LAT 3:08 (Andy)
CS 5:01 (Dave)
Psst: Contest puzzle! Andy Kravis has published his first meta contest crossword at Cruciverbalist at Law. Check it out. I’d say the difficulty level is a MGWCC Week 1 or 2.
John Lieb and David Quarfoot’s New York Times crossword
This must be an easy puzzle because I solved it fast for a Saturday puzzle despite feeling off kilter. It helps to know David Quarfoot’s proclivity for zippy, slangy fill (not sure if this is also a Lieb hallmark).
Highlights include MATT DAMON, SPEED DATE, SEXTED, ‘NUFF SAID, HUG IT OUT (my favorite entry!), MALE NURSE (I know a guy who just dropped out of a nursing program, further entrenching this “medical minority’s” minoritiness), Oliver Twist’s “PLEASE, SIR, I want some more,” SKIP CLASS with a Ferris Bueller clue, ROCK THE VOTE, TED TALK, and a real PIECE OF WORK. And just when I thought the puzzle was rocking a “gay gym rat” vibe (HE-MEN SEXTED and maybe SHAGged after going on a SPEED DATE, had a misunderstanding and had to HUG IT OUT), they dropped a G-SPOT on us.
Never excited to encounter fill like ENIAC, EERS, ADENO-, CENTI-, ALOES, SERE, and APER, but overall the puzzle was lots of fun.
24d: [“Mystic Pizza” actress Annabeth] GISH is in something new! I saw her photo in Entertainment Weekly in the article about The Bridge, the hot new FX show starring Diane Kruger and Demian Bichir that’s adapted from one of those hot Danish TV series. (Really. The cool people in England are all watching Danish shows. As is Stephen King.)
Brad Wilber’s Los Angeles Times crossword—Andy’s review
A very nice 68-worder from Brad Wilber this week. Not as flashy or Scrabbly as Tom Heilman’s puzzle from last week, but it’s as solid and smooth as you could want from a 68-worder.
My only rough patch in solving this puzzle was at the very beginning, when I wanted 1a, [Many a knockout punch], to be HAYMAKER. But I was sure enough about PELE, possibly the world’s most famous four-letter [Mononymous kicker], PTAS, UPDIKE, and TESSERA to replace HAYMAKER with UPPERCUT.
My two favorite entries in this one are the symmetrical long down answers:
- 12d, I AM AMERICA [Stephen Colbert bestseller subtitled “(And So Can You!)”]. I remember I Am America showing up in a Natan Last puzzle at some point (XWordInfo confirms it was during NYT’s Brown University Constructor Week in 2010)
- 25d, LOVE STINKS [Pessimistic J. Geils Band hit with the line “It’s gonna make you cry”]. I can’t hear this song without thinking of The Wedding Singer.
My other favorite entries:
- 32a, CEVICHE [Citrus-marinated South American fish dish]. Watching all that Top Chef finally pays off. Ceviche is TREF, right?
- 23d, MEL C [Sporty Spice familiarly]. Your mileage may have varied here. If you didn’t remember that the Spice Girls had a Mel B and a Mel C (or which was which), and if you haven’t been watching lots of CSI or Hell’s Kitchen, then the crossings for WHORL and CEVICHE might have been some educated guesswork.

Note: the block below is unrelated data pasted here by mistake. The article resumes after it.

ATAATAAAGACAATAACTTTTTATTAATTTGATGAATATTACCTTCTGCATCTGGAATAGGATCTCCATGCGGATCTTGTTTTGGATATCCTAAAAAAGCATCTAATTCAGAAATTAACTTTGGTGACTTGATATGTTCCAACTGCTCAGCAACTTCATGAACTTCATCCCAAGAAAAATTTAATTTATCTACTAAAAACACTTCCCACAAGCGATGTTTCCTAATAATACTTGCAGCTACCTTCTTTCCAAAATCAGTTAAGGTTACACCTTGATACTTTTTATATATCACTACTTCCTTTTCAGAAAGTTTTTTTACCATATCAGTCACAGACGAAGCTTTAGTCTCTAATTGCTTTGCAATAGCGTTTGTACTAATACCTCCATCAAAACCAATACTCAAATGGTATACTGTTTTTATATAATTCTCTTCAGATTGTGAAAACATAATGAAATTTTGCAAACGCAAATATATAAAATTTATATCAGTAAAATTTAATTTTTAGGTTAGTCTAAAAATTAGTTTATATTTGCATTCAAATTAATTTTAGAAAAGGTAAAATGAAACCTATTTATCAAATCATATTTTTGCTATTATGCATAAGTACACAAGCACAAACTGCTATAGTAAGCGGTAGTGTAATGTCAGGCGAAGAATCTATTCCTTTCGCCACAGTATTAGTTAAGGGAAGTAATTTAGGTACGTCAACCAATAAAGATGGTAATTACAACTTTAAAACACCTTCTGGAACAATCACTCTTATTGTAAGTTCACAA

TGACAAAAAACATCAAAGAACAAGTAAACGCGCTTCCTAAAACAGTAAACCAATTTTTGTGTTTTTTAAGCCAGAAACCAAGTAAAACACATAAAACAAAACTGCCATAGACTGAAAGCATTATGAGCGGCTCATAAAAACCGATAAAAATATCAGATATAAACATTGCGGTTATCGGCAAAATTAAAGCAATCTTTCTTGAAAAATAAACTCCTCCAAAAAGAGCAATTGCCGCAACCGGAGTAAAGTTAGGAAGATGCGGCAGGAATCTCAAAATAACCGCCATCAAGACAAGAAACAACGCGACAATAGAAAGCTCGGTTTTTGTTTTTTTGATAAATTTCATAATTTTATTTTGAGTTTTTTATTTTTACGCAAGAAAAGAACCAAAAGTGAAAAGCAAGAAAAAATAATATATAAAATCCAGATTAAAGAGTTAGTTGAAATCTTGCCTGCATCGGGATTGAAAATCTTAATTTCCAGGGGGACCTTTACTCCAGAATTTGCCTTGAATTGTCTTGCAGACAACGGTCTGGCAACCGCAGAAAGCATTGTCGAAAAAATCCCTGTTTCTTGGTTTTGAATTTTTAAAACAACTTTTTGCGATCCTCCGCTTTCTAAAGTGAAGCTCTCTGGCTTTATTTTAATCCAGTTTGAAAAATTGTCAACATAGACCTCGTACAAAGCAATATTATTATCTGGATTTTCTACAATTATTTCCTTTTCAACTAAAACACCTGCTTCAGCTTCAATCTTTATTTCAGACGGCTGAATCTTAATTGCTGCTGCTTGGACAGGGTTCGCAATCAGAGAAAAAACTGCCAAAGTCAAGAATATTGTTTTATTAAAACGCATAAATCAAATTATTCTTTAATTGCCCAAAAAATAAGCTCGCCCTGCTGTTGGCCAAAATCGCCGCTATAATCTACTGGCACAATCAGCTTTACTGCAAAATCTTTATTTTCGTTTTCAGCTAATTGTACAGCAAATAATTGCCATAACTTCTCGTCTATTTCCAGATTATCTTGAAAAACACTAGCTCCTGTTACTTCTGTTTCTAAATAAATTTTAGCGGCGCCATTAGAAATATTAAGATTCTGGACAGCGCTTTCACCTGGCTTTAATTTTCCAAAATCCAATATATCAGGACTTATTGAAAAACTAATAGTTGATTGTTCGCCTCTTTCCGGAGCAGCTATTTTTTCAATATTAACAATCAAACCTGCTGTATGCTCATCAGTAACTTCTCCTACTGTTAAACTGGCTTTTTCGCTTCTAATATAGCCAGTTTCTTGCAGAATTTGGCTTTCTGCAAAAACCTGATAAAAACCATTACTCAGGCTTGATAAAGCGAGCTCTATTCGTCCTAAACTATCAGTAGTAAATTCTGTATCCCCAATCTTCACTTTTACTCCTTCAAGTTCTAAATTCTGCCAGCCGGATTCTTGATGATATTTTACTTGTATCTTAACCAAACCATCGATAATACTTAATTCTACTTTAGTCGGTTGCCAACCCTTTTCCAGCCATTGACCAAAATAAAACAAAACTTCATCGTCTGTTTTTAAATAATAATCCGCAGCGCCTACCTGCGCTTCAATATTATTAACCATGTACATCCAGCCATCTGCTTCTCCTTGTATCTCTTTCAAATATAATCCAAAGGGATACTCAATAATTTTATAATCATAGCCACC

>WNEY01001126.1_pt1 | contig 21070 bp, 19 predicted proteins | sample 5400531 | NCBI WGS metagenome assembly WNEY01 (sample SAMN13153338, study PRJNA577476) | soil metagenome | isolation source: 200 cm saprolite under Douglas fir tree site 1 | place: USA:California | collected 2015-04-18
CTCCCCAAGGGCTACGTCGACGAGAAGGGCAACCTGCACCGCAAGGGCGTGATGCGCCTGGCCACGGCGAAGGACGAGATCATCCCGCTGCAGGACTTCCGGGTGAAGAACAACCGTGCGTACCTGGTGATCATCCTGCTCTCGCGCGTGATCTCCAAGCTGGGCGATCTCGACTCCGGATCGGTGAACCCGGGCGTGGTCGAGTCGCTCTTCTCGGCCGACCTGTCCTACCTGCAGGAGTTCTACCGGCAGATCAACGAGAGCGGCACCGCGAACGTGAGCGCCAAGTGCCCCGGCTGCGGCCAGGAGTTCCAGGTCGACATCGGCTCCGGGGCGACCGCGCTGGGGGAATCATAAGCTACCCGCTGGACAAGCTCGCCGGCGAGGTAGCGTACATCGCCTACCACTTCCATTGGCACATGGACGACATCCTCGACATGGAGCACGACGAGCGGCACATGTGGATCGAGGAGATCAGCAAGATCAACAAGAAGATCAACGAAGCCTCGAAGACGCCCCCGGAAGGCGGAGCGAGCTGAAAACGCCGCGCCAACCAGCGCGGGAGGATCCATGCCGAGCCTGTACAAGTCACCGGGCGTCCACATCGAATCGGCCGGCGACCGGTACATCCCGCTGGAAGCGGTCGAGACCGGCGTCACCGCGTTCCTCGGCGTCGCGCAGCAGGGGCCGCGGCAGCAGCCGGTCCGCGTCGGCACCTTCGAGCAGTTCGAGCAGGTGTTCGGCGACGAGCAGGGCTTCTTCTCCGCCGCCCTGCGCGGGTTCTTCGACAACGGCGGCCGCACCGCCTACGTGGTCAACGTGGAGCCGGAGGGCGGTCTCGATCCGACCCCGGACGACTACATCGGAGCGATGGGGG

I was a big fan of the ALI MACGRAW / TIN FOIL HAT / SWING STATE stack. It felt livelier than the symmetrical HISTORIANS / SMOKE ALARM / SLEEPER SET stack, but nothing to complain about in either stack. I liked UPPERCUT and NETSCAPE in the NW, but the SE was a bit of a SLEEPER SET of entries (ba dum chhhh).
Least favorite entries: RESNAP, CES, PUCES, UMS, SHERM (before my time, but figure-outable, and probably a very enjoyable entry for M*A*S*H fans. I’m guessing the Venn diagram of people who liked MEL C and people who liked SHERM has very little overlap).
3.6 stars from me. Until next week!
Donna S. Levin’s CrosSynergy/Washington Post crossword, “A Slanted View” – Dave Sullivan’s review
No, today’s CrosSynergy doesn’t have to be solved in italics; instead, it features four phrases that end with a synonym of “slanted”:
- [Recitation to a department store Santa] clues CHRISTMAS LIST – most list-taking Santas I’ve seen these days are in mall atria instead of individual department stores, more traffic that way. I think of boats listing, do other things?
- A [Reward good restaurant service] is LEAVE A TIP – are you one of the 47% who leave less than 20%? We’re traditionally big tippers, and I know our blog hostess is one as well. (A big tip is on my Christmas list, btw.)
- [Director of “A Passage to India” and “Doctor Zhivago”] clues DAVID LEAN – heard of the movies, but not the director.
- [Moving with maximum speed] clues GOING FULL TILT – excellent entry to close out the set.
Smooth theme and puzzle, this one went by very quickly without hardly a YAWN. My FAVE clue was [Bat poop] for GUANO, since the adolescent (and Christmas list-maker) in me likes seeing words like “poop” in my crossword clues. Contemporary entry of SIRI as [iPhone assistant] was a close runner-up. Not so excited about the partials A DAMN and A TIE, but they really didn’t detract from a pretty perfectly pitched weekday offering.
Brad Wilber’s Newsday crossword, “Saturday Stumper”
I did this puzzle Friday afternoon (I upload the Newsday puzzles into the Crosswords by PuzzleSocial Facebook app so I have the files in advance, and no, I can’t share them with you). I don’t know why I did the puzzle on Friday. I was totally off kilter. I nearly fell asleep while solving. So I have no idea if it’s actually a fiendishly difficult Stumper, or if I was an impaired solver. You make the call: Was this a standard Stumper challenge, on the easy side, or incredibly hard?